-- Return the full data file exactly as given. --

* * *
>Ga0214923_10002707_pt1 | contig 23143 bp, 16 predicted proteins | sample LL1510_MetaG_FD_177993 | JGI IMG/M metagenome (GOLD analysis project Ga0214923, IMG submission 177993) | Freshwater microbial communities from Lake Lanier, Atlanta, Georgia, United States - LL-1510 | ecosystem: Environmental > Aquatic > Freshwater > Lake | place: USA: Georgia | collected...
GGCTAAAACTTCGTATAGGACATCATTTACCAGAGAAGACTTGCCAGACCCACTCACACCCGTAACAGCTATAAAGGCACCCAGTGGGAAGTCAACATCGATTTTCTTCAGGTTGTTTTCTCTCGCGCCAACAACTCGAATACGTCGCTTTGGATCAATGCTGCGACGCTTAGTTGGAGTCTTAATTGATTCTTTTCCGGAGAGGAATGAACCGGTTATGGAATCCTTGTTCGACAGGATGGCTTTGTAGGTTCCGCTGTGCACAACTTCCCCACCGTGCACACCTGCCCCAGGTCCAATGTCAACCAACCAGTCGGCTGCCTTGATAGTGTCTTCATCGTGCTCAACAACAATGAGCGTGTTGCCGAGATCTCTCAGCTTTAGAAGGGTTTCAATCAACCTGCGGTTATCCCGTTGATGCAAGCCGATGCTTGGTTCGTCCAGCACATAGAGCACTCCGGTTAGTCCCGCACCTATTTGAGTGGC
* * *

>Ga0214923_10002707_pt1 | contig 23143 bp, 16 predicted proteins | sample LL1510_MetaG_FD_177993 | JGI IMG/M metagenome (GOLD analysis project Ga0214923, IMG submission 177993) | Freshwater microbial communities from Lake Lanier, Atlanta, Georgia, United States - LL-1510 | ecosystem: Environmental > Aquatic > Freshwater > Lake | place: USA: Georgia | collected...
GGCTAAAACTTCGTATAGGACATCATTTACCAGAGAAGACTTGCCAGACCCACTCACACCCGTAACAGCTATAAAGGCACCCAGTGGGAAGTCAACATCGATTTTCTTCAGGTTGTTTTCTCTCGCGCCAACAACTCGAATACGTCGCTTTGGATCAATGCTGCGACGCTTAGTTGGAGTCTTAATTGATTCTTTTCCGGAGAGGAATGAACCGGTTATGGAATCCTTGTTCGACAGGATGGCTTTGTAGGTTCCGCTGTGCACAACTTCCCCACCGTGCACACCTGCCCCAGGTCCAATGTCAACCAACCAGTCGGCTGCCTTGATAGTGTCTTCATCGTGCTCAACAACAATGAGCGTGTTGCCGAGATCTCTCAGCTTTAGAAGGGTTTCAATCAACCTGCGGTTATCCCGTTGATGCAAGCCGATGCTTGGTTCGTCCAGCACATAGAGCACTCCGGTTAGTCCCGCACCTATTTGAGTGGC